Search engines like Google focus mostly on alt tag as a ranking factor for images. Consider what you want to rank for and what the image you are uploading represents. The ALT TEXT attribute provides some alternate text to describe the image if a browser has image loading disabled and is important to the usability of your website in case your visitors have poor eyesight or are using assistive reading technology.

Beyond helping those who may be visually impaired, ALT tags are a friend behind the scenes for you, the blogger, with SEO. Google uses ALT TEXT to help its search algorithm better judge what images are and how they relate to a particular search term.

It is best to use both image title and the alt text when defining images. First, search engines discover your images and display them in image search results (for example, Google cocker spaniel puppy and click IMAGES – what ranks there is with purpose: Someone did their ALT TEXT homework). Second, the alt text tags help explain your images to visitors with visual impairments.

Here’s a great example to illustrate ALT TEXT:

Let’s say you are online looking for a picture of a puppy playing with a rope toy. If you search for “puppy,” you will get millions of photos but none specific to what you are seeking: the puppy playing with a rope toy. However, if you search for “puppy with rope toy” on the image search, anyone who matches that criteria in their ALT TAG field will show up in your hit! The ALT Tag differentiates a puppy sitting versus what YOU are actually seeking: a photo of a puppy playing with a rope toy. Furthermore, folks who are visually impaired will want this sort of description to show up so they understand what your images are all about.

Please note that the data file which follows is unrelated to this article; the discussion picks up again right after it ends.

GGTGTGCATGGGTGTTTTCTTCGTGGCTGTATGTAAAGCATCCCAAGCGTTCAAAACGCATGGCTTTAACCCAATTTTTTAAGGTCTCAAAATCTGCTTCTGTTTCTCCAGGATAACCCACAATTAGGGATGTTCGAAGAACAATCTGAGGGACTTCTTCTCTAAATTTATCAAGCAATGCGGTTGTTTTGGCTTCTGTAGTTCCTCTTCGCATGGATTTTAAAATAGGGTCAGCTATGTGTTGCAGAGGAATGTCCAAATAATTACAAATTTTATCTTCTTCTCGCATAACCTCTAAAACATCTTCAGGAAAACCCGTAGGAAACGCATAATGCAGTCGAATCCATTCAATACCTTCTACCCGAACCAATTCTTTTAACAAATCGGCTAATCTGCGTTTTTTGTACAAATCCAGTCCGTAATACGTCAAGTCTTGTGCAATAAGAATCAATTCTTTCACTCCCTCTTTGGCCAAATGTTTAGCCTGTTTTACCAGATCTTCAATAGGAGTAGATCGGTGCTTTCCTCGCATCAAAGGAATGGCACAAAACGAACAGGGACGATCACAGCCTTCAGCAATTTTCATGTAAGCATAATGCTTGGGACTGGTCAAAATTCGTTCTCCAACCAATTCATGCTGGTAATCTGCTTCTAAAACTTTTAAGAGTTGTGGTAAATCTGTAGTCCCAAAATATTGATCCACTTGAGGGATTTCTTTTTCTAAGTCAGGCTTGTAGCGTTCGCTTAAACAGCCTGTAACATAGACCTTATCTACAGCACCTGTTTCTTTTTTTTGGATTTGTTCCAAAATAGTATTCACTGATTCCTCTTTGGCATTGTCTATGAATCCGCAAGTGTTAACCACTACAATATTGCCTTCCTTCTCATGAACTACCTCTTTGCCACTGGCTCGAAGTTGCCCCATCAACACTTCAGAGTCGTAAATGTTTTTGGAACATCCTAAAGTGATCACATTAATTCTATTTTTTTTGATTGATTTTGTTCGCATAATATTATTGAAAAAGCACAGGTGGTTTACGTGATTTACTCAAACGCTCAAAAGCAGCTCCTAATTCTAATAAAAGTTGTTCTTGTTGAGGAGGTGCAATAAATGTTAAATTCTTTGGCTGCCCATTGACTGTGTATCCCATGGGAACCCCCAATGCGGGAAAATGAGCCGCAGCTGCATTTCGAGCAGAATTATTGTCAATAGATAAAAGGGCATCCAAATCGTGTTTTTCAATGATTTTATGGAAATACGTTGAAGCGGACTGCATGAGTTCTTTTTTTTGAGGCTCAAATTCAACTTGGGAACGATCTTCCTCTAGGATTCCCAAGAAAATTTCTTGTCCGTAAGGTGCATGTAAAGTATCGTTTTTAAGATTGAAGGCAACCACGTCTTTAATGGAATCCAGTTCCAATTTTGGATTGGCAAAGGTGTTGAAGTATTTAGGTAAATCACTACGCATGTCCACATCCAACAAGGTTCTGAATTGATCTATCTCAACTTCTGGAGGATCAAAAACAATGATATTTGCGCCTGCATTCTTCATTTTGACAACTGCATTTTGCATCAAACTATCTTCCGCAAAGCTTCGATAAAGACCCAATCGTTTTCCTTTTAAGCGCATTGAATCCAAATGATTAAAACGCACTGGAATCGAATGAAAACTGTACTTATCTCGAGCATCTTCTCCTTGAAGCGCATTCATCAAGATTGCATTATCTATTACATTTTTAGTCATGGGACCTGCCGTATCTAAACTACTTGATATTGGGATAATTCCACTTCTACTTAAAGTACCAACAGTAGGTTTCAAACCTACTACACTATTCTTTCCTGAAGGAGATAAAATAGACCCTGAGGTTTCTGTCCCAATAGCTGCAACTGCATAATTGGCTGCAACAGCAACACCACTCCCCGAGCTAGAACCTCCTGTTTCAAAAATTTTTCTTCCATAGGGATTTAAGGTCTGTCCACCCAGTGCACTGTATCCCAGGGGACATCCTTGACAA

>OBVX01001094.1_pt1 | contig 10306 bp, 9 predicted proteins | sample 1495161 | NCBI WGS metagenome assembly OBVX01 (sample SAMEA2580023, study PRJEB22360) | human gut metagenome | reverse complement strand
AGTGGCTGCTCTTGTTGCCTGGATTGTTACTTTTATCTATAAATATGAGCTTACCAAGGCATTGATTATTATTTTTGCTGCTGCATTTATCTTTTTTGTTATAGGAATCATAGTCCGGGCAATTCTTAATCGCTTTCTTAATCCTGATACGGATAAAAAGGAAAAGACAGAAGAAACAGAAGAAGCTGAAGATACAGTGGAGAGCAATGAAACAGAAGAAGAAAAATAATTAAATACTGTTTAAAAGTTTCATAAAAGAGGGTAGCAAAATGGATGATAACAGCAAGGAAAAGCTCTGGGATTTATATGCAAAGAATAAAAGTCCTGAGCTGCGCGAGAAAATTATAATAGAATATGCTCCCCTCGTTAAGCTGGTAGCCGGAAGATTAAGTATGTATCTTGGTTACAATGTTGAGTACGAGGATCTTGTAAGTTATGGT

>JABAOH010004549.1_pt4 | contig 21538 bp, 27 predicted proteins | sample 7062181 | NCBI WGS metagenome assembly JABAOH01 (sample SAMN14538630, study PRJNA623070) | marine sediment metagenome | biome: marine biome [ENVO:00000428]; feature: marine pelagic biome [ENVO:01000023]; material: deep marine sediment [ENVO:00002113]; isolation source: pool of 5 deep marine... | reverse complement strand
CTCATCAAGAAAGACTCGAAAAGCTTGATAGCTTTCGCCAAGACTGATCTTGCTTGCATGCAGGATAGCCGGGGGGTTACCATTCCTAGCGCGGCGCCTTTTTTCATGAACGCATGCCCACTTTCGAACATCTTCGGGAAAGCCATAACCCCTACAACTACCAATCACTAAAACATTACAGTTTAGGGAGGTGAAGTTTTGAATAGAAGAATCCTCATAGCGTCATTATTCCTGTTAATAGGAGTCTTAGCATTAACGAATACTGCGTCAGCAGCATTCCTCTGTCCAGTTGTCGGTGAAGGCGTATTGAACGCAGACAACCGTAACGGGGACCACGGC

Are you leaving the fields in images blank? This is a big no no.

alt tag images

Blogger Jenny Lewis of Pixel Blue Eyes blog did an entire series on web accessibility and bloggers and why this is important. Catch up on this series here:

Web accessibility and why it is important: Part One

Jenny says, “Another example on Felissa Elfenbein‘s stream of thinking is this: supposing you had a poster for a “meet and greet” for you and your pet. The poster says “Meet Jenny and Pixel at 2pm in the NYC Dog Park on 5th Ave”. If the alt tag is NOT filled out…all the blind people who LOVE Pixel Blue Eyes might only hear “image123xhy.jpg” instead of the actual meet and greet information in the alt tag. I would lose fans coming to the event.

Here is the second in Jenny’s series about making your blog more accessible to those with an impairment.

Description

Perhaps one of the most overlooked fields, the description field is basically that: an  image description. Often displayed when you use a thumbnail to link to a larger image, I use description to tell exactly what the photo is. Often times, I match the image title to the image description.

Do not stuff keywords into alt tags and title tags: Instead, write what you would want to read if clicking on an image. Write what you would want to see on Pinterest when viewing the image.

Are you paying attention to image fields in WordPress?